Facebook Instant Articles Flopping for Publishers

Reports today suggest that Facebook’s Instant Articles initiative is proving barren for publishers, and that some major names are dropping out of the program.

The Instant Articles solution, which began testing in May 2015 with a few big-name publishers, offered the opportunity for publishers to have content directly hosted on the Facebook platform instead of providing a link back to the original content. Facebook claims this provides faster and easier access to content for users, and promotes makes readers 70% less likely to abandon an article. Monetization options were to include publishers embedding their own ads in  the articles, or allowing Facebook to embed ads in return for a portion of the revenue.

It’s the monetization part which seems to be failing. The New York Times has reportedly abandoned Instant Articles, after finding that link backs monetize better and that Instant Articles readers did not convert into subscribers as readily as visitors to the Times’ website. Other publishers are said to be reducing their Instant Articles commitments.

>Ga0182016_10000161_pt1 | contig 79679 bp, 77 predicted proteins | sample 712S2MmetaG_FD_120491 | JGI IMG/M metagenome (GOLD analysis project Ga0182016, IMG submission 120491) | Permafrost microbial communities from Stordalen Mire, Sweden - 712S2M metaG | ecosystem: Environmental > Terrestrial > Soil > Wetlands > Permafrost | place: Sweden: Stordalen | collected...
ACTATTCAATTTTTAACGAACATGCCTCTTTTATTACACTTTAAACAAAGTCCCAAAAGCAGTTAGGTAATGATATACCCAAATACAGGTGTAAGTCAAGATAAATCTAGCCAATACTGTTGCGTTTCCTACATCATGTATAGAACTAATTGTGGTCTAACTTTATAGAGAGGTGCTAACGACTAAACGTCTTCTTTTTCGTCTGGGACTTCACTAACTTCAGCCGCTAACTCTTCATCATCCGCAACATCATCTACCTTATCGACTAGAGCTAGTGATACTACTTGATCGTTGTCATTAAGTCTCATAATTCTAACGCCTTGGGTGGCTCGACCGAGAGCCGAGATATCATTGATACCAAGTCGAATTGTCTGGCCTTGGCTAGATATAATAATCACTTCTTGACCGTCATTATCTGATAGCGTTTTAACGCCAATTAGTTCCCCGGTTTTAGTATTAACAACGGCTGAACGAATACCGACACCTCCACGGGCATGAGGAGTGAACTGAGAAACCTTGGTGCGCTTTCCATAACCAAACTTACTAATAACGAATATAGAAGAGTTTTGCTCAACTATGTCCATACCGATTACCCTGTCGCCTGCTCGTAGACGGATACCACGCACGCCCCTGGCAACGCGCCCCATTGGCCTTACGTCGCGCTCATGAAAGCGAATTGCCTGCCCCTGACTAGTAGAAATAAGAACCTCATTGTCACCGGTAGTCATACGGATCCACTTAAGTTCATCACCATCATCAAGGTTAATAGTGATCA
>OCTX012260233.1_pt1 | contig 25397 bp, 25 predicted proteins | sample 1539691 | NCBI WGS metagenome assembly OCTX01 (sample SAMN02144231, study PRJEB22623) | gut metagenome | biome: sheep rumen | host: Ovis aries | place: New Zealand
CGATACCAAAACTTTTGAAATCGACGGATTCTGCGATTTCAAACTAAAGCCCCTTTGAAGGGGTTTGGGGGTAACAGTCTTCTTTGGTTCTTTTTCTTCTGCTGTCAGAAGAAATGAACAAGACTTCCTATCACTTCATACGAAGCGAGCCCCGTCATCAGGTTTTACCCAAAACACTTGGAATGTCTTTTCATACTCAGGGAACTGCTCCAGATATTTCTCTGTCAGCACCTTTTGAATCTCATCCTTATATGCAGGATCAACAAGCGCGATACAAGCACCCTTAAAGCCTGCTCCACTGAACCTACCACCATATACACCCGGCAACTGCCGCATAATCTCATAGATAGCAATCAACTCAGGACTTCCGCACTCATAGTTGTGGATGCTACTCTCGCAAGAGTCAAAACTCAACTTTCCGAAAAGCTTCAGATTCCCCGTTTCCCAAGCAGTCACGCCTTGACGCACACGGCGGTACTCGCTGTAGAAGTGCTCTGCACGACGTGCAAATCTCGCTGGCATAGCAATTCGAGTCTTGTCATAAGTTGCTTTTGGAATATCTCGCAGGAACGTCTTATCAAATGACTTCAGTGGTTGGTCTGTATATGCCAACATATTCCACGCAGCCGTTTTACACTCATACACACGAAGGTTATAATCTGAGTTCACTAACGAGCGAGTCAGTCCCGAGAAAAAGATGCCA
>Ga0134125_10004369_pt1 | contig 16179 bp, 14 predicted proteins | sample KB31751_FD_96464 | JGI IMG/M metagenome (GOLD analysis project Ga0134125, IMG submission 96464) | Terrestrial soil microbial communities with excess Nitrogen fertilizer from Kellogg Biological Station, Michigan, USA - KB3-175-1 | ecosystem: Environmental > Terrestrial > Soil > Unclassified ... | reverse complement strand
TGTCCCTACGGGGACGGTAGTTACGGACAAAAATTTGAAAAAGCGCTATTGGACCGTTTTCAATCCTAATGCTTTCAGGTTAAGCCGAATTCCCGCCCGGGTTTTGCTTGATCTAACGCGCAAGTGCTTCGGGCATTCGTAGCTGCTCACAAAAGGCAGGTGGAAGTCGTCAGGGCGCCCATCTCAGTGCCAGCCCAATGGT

The subscription problem is significant. With premium publishers relying more heavily on paid subscribers, Facebook has yet to offer a way to enforce a paywall through Instant Articles, or test embedded paid subscription sign-ups — which, after all, would tend to downgrade the easy access to content which is one of Instant Articles’ main selling points.

Two years ago, I wrote that many publishers would feel threatened by the increased dependency on Facebook which Instant Articles portended, and expressed concern that the arrangement would tend to favor snackable over deep content. This assumed that the program would be viable, and that Facebook would create at least enough value to keep publishers shackled.

If Instant Articles can’t be adequately monetized, publishers will continue to look for other ways to increase reach and maintain revenues.

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